Tom Sweeney

It's a coming of age tale….

Posts Tagged ‘Salary Expectations’

Contract VS Permanent: Can I make the switch?

Posted by sweens on February 5, 2009

Many people switch career paths between contract and permanent opportunities and there is absolutely nothing wrong with that.  Everyone has different motivations for this move from opportunity to work environment to the lifestyle associated with contracting.  I would like to discuss candidates who have been a long time contractor who are interested in permanent opportunities.


This is a trend I have seen more commonly as of late.  Most candidates are alluding to the recent economic change we are experience as a motivating factor for long time contractors suddenly seeking permanent opportunities.   This is great for a recruiter as it increases the candidacy pool for permanent opportunities and contractors often have a very strong technical toolset that many companies would be interested in.  However it is not all good.


Candidates who have been contracting for a long time (or their entire professional career) should be aware of the ‘image’ associated with contracting.  This ‘image’ I refer to is that long-time contractors do not want to remain with the same company for a lengthy period of time.  That they like variety.  And as I mentioned earlier this is not an issue but it is going to be a topic you are going to have to be prepared to talk about should you be looking at making a move from contracting into a permanent role.




The reason candidates should prepare to answer this question is that companies who are hiring (especially these days) are looking for employee retention.  They are going to be looking for a candidate that wants to grow with the organization rather then fill a hole until the economy turns around.  If you have been contracting for years and going from company to company, your resume may not demonstrate your desire to ‘settle down’ with one organization for a while.  Add that to the fact that if you are using an agency to get placed, the company who is going to hire you is going to pay a premium fee to hire you – so any organization is going to make sure you want to join their team for the long haul.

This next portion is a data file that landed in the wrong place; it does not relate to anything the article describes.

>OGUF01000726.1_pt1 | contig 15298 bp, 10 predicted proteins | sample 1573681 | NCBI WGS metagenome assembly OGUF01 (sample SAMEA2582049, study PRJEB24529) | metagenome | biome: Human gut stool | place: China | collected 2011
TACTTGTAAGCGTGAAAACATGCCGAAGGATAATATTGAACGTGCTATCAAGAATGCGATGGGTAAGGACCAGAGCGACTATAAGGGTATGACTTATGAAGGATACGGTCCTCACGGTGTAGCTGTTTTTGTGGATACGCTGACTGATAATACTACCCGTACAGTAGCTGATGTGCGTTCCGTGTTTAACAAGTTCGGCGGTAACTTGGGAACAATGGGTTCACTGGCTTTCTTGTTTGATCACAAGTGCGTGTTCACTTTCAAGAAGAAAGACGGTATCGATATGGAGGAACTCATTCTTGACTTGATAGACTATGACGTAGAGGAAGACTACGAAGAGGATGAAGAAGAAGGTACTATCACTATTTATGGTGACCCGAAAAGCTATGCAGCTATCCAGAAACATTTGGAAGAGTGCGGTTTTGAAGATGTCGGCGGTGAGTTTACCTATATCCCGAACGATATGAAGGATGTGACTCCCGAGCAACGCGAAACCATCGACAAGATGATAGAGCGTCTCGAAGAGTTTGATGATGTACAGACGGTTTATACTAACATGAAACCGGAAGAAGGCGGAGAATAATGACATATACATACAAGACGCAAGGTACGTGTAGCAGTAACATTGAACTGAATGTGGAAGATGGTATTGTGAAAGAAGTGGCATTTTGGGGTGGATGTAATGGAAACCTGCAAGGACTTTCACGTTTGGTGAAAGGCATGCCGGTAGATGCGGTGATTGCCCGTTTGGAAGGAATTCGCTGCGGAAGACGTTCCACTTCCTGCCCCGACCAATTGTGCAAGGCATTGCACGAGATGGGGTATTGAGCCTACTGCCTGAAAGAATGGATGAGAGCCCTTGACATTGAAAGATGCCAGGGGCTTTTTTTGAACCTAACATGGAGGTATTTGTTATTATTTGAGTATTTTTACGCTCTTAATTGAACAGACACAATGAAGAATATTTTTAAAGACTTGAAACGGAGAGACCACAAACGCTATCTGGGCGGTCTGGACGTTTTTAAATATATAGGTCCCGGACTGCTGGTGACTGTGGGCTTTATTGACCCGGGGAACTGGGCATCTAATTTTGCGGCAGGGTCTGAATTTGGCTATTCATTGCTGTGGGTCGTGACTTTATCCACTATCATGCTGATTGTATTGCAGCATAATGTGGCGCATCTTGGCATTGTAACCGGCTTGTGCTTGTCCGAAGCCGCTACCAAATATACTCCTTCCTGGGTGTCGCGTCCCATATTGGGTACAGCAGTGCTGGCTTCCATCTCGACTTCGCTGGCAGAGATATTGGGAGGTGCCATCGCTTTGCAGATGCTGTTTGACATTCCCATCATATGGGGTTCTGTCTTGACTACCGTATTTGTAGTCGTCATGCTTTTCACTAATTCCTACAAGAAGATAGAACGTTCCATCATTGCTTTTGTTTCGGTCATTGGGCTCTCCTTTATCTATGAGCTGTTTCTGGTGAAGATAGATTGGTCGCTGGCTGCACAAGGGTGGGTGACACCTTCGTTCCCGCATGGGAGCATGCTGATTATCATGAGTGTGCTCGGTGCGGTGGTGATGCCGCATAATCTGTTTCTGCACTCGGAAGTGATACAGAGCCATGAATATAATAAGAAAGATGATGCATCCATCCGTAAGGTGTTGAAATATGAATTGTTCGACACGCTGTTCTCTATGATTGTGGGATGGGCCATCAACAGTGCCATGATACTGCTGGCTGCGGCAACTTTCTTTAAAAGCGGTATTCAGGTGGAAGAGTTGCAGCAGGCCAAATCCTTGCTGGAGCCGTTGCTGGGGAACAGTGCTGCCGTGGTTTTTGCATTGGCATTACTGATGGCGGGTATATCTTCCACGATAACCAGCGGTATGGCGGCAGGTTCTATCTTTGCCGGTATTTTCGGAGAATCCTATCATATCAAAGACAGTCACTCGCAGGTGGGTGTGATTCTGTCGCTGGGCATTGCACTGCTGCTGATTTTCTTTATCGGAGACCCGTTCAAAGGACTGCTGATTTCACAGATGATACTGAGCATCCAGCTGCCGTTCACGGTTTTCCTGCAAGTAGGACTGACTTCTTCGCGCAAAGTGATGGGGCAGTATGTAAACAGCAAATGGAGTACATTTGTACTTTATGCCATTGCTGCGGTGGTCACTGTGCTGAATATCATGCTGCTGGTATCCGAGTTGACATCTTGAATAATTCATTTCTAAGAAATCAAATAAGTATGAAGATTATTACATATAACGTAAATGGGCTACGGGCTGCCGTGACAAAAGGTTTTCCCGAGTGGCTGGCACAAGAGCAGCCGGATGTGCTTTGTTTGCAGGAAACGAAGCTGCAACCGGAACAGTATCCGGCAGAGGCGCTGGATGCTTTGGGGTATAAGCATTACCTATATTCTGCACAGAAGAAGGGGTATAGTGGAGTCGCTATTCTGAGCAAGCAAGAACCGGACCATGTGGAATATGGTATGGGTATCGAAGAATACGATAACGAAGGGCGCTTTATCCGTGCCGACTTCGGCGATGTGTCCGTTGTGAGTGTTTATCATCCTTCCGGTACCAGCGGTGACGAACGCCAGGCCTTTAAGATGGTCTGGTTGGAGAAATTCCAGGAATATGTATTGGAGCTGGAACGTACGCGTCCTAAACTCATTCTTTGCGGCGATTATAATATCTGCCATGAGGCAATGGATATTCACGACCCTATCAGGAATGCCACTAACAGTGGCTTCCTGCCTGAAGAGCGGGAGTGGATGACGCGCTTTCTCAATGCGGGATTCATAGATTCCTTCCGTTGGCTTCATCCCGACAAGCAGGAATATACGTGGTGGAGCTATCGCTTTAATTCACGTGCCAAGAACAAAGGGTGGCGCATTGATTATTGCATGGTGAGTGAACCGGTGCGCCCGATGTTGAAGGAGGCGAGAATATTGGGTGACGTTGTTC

The other big change between contracting and permanent opportunities that candidates need to consider is the difference in pay.  Contracting obviously pays more then a permanent opportunity, however permanent opportunities can offer RRSP options, benefits, pensions, etc.  These options are not available to you during normal contracts and as such they aim to offset the difference in pay.


Candidates who are switching from contracting to permanent should look to set realistic salary expectations when making this move.  While demanding fair market value for your skill set is in your best interest, be aware that it is a different market and the market is currently dropping.  Happy hunting!

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Show me the money…

Posted by sweens on January 27, 2009

I would like to suggest that there are two key mistakes candidates can make when applying for a position they know nothing about.  The first mistake is asking what the job pays right away.  The second is telling the recruiter that they can submit your resume without ever speaking about the opportunity.  Both of these moves are likely to leave a sour taste in the recruiters’ mouth.




I would recommend that this is not the best way to go about trying to find your next contract or position.  This to me demonstrates that your motivation for this position and any subsequent positions are the money associated with each position rather then what the position can offer you.  As I mentioned in an earlier blog, my goal is to find the right person with the right position rather then someone who can simply do the job.